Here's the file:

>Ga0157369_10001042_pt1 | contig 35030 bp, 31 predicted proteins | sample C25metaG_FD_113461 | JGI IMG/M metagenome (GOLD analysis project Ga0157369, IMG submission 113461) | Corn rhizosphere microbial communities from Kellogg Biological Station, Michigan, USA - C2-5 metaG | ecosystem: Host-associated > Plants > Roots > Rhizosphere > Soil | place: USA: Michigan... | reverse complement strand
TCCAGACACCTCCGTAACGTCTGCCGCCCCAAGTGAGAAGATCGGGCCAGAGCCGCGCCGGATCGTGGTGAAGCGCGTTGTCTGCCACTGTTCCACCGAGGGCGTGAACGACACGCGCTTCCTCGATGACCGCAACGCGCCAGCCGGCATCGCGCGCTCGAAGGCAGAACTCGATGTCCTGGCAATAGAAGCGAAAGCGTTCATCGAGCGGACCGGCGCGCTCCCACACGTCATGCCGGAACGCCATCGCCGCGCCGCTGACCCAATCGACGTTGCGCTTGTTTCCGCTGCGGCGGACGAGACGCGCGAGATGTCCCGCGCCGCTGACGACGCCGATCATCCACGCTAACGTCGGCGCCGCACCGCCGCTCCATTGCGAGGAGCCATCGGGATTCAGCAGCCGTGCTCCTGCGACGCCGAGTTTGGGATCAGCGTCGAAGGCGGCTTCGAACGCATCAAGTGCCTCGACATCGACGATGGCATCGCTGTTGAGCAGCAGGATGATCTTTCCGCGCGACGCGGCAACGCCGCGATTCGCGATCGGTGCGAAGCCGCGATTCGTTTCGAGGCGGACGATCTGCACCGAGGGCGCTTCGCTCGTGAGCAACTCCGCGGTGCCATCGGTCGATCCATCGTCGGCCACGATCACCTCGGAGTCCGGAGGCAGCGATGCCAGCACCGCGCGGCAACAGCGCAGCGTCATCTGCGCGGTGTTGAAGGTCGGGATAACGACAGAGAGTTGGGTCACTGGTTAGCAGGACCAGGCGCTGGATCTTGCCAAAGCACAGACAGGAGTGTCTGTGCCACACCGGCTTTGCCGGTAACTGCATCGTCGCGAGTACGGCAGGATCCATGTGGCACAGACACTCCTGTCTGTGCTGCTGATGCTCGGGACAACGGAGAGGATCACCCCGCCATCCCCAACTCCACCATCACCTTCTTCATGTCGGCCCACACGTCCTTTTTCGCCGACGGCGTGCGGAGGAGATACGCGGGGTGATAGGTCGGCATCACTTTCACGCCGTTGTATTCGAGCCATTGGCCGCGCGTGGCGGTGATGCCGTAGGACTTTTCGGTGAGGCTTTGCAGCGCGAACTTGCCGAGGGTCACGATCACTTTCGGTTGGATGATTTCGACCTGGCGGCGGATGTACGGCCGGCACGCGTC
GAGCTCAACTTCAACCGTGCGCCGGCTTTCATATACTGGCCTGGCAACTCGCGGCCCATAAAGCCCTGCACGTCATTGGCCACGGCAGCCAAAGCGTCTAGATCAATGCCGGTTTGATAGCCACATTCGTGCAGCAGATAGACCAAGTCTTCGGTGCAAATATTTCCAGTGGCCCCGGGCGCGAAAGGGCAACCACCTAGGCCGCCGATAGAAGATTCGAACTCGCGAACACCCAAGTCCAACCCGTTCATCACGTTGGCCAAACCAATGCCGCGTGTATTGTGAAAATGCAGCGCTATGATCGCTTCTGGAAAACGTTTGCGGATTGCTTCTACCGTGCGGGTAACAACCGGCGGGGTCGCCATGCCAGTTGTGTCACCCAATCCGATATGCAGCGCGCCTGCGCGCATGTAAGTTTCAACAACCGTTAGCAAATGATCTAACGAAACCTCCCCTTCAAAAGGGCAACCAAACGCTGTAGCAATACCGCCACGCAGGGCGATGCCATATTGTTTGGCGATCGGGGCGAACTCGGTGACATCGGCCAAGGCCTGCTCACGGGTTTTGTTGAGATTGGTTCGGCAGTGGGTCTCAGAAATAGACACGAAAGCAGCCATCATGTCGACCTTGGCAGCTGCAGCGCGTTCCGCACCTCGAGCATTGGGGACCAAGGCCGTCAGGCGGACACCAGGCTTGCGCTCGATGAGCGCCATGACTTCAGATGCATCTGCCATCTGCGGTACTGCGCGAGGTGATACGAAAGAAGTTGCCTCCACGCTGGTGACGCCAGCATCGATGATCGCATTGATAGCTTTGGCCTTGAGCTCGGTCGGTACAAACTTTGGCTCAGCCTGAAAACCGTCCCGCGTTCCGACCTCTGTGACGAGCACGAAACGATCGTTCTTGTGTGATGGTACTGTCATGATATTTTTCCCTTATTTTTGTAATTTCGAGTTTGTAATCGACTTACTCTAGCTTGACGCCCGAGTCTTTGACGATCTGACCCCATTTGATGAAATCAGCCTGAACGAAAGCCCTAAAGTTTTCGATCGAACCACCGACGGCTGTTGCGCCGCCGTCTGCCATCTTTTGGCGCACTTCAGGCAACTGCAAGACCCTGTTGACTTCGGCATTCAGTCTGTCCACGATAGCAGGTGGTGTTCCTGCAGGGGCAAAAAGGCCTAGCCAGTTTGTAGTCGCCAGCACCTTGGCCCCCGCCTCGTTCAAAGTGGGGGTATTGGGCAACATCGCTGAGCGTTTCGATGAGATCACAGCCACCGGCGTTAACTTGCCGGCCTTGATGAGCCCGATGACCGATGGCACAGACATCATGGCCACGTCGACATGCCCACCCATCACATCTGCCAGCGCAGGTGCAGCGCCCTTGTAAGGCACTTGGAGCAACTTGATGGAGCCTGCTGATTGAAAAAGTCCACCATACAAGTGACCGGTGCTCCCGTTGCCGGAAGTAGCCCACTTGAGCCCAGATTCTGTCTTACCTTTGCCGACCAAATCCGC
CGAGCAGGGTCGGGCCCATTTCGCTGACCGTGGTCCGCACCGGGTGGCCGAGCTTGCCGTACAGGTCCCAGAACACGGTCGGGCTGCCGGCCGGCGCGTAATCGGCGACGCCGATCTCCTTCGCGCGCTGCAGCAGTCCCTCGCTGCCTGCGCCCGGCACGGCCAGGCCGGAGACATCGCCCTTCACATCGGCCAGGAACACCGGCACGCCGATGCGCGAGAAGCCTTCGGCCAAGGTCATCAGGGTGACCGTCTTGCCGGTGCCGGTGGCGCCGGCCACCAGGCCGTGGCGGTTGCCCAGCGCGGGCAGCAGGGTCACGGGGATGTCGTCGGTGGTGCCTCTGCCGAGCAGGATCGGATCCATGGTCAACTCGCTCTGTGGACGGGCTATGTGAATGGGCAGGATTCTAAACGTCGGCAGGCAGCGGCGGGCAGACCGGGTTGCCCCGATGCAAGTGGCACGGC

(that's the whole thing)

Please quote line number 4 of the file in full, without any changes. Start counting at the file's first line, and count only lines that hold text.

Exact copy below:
CGAGCAGGGTCGGGCCCATTTCGCTGACCGTGGTCCGCACCGGGTGGCCGAGCTTGCCGTACAGGTCCCAGAACACGGTCGGGCTGCCGGCCGGCGCGTAATCGGCGACGCCGATCTCCTTCGCGCGCTGCAGCAGTCCCTCGCTGCCTGCGCCCGGCACGGCCAGGCCGGAGACATCGCCCTTCACATCGGCCAGGAACACCGGCACGCCGATGCGCGAGAAGCCTTCGGCCAAGGTCATCAGGGTGACCGTCTTGCCGGTGCCGGTGGCGCCGGCCACCAGGCCGTGGCGGTTGCCCAGCGCGGGCAGCAGGGTCACGGGGATGTCGTCGGTGGTGCCTCTGCCGAGCAGGATCGGATCCATGGTCAACTCGCTCTGTGGACGGGCTATGTGAATGGGCAGGATTCTAAACGTCGGCAGGCAGCGGCGGGCAGACCGGGTTGCCCCGATGCAAGTGGCACGGC